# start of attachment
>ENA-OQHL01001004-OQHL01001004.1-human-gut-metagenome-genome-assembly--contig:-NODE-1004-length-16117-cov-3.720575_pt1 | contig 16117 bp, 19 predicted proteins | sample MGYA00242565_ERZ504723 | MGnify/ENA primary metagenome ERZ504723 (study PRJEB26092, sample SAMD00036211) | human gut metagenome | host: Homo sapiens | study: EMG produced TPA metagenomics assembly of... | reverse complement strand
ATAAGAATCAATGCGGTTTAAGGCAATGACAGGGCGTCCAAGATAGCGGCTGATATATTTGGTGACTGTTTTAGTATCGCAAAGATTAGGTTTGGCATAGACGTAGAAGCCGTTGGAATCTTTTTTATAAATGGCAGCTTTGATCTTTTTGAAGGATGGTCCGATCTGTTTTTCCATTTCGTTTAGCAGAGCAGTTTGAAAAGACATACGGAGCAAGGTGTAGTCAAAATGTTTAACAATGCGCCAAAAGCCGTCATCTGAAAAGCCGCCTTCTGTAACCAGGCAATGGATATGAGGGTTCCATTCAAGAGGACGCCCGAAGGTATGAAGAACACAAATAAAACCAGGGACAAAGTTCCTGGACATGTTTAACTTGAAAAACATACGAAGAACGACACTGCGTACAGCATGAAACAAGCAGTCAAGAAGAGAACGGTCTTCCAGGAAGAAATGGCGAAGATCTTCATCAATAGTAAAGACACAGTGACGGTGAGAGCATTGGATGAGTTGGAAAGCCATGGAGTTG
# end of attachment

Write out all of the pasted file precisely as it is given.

>ENA-OQHL01001004-OQHL01001004.1-human-gut-metagenome-genome-assembly--contig:-NODE-1004-length-16117-cov-3.720575_pt1 | contig 16117 bp, 19 predicted proteins | sample MGYA00242565_ERZ504723 | MGnify/ENA primary metagenome ERZ504723 (study PRJEB26092, sample SAMD00036211) | human gut metagenome | host: Homo sapiens | study: EMG produced TPA metagenomics assembly of... | reverse complement strand
ATAAGAATCAATGCGGTTTAAGGCAATGACAGGGCGTCCAAGATAGCGGCTGATATATTTGGTGACTGTTTTAGTATCGCAAAGATTAGGTTTGGCATAGACGTAGAAGCCGTTGGAATCTTTTTTATAAATGGCAGCTTTGATCTTTTTGAAGGATGGTCCGATCTGTTTTTCCATTTCGTTTAGCAGAGCAGTTTGAAAAGACATACGGAGCAAGGTGTAGTCAAAATGTTTAACAATGCGCCAAAAGCCGTCATCTGAAAAGCCGCCTTCTGTAACCAGGCAATGGATATGAGGGTTCCATTCAAGAGGACGCCCGAAGGTATGAAGAACACAAATAAAACCAGGGACAAAGTTCCTGGACATGTTTAACTTGAAAAACATACGAAGAACGACACTGCGTACAGCATGAAACAAGCAGTCAAGAAGAGAACGGTCTTCCAGGAAGAAATGGCGAAGATCTTCATCAATAGTAAAGACACAGTGACGGTGAGAGCATTGGATGAGTTGGAAAGCCATGGAGTTG